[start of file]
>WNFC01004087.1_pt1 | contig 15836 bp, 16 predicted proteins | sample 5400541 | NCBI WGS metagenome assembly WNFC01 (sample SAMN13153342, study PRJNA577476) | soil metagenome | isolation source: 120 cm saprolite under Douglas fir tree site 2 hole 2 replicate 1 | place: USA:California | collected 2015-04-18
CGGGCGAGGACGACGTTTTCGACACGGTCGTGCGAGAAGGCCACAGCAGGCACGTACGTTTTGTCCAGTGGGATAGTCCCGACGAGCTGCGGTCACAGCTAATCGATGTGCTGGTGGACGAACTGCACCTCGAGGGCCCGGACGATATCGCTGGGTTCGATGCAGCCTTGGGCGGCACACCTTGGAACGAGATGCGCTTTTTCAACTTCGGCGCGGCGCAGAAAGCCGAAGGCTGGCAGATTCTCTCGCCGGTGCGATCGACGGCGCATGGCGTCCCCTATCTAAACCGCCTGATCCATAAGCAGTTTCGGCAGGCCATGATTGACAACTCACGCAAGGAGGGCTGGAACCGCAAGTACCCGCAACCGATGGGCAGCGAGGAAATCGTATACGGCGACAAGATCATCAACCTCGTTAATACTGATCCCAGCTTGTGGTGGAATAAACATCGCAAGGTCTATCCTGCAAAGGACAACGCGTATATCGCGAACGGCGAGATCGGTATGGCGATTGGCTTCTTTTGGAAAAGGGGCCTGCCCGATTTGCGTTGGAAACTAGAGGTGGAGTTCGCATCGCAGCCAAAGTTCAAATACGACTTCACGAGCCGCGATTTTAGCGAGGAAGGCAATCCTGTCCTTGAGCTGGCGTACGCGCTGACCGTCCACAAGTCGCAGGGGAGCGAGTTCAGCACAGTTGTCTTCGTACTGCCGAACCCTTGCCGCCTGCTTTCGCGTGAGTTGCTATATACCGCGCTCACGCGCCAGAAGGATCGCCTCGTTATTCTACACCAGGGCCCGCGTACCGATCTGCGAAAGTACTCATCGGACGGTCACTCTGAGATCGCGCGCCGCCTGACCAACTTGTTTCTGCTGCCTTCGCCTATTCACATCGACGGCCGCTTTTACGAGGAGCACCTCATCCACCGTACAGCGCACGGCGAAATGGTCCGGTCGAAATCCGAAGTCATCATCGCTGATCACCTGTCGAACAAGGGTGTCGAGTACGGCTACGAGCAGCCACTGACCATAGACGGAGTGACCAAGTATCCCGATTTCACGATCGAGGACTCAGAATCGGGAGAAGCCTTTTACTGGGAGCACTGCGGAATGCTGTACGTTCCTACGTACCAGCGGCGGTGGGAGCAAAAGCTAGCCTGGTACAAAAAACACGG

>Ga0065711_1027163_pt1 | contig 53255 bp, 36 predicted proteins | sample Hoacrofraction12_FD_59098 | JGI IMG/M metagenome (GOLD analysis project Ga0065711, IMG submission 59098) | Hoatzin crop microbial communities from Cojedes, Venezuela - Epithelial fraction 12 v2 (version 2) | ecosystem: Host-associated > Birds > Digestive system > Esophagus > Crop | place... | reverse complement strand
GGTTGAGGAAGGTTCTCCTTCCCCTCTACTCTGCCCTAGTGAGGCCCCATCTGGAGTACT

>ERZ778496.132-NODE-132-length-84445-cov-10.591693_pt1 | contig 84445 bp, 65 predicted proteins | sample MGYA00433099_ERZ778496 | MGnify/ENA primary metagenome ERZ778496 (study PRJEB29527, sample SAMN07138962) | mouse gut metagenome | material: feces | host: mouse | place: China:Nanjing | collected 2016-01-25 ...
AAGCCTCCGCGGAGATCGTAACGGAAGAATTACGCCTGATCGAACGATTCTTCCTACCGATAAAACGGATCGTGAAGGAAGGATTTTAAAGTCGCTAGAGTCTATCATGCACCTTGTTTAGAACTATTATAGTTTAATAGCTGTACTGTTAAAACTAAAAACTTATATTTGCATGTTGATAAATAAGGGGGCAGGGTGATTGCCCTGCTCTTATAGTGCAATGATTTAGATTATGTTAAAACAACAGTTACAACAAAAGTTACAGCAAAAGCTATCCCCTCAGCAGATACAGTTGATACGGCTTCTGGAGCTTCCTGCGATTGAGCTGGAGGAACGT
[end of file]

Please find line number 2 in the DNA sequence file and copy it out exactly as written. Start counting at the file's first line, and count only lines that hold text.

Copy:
CGGGCGAGGACGACGTTTTCGACACGGTCGTGCGAGAAGGCCACAGCAGGCACGTACGTTTTGTCCAGTGGGATAGTCCCGACGAGCTGCGGTCACAGCTAATCGATGTGCTGGTGGACGAACTGCACCTCGAGGGCCCGGACGATATCGCTGGGTTCGATGCAGCCTTGGGCGGCACACCTTGGAACGAGATGCGCTTTTTCAACTTCGGCGCGGCGCAGAAAGCCGAAGGCTGGCAGATTCTCTCGCCGGTGCGATCGACGGCGCATGGCGTCCCCTATCTAAACCGCCTGATCCATAAGCAGTTTCGGCAGGCCATGATTGACAACTCACGCAAGGAGGGCTGGAACCGCAAGTACCCGCAACCGATGGGCAGCGAGGAAATCGTATACGGCGACAAGATCATCAACCTCGTTAATACTGATCCCAGCTTGTGGTGGAATAAACATCGCAAGGTCTATCCTGCAAAGGACAACGCGTATATCGCGAACGGCGAGATCGGTATGGCGATTGGCTTCTTTTGGAAAAGGGGCCTGCCCGATTTGCGTTGGAAACTAGAGGTGGAGTTCGCATCGCAGCCAAAGTTCAAATACGACTTCACGAGCCGCGATTTTAGCGAGGAAGGCAATCCTGTCCTTGAGCTGGCGTACGCGCTGACCGTCCACAAGTCGCAGGGGAGCGAGTTCAGCACAGTTGTCTTCGTACTGCCGAACCCTTGCCGCCTGCTTTCGCGTGAGTTGCTATATACCGCGCTCACGCGCCAGAAGGATCGCCTCGTTATTCTACACCAGGGCCCGCGTACCGATCTGCGAAAGTACTCATCGGACGGTCACTCTGAGATCGCGCGCCGCCTGACCAACTTGTTTCTGCTGCCTTCGCCTATTCACATCGACGGCCGCTTTTACGAGGAGCACCTCATCCACCGTACAGCGCACGGCGAAATGGTCCGGTCGAAATCCGAAGTCATCATCGCTGATCACCTGTCGAACAAGGGTGTCGAGTACGGCTACGAGCAGCCACTGACCATAGACGGAGTGACCAAGTATCCCGATTTCACGATCGAGGACTCAGAATCGGGAGAAGCCTTTTACTGGGAGCACTGCGGAATGCTGTACGTTCCTACGTACCAGCGGCGGTGGGAGCAAAAGCTAGCCTGGTACAAAAAACACGG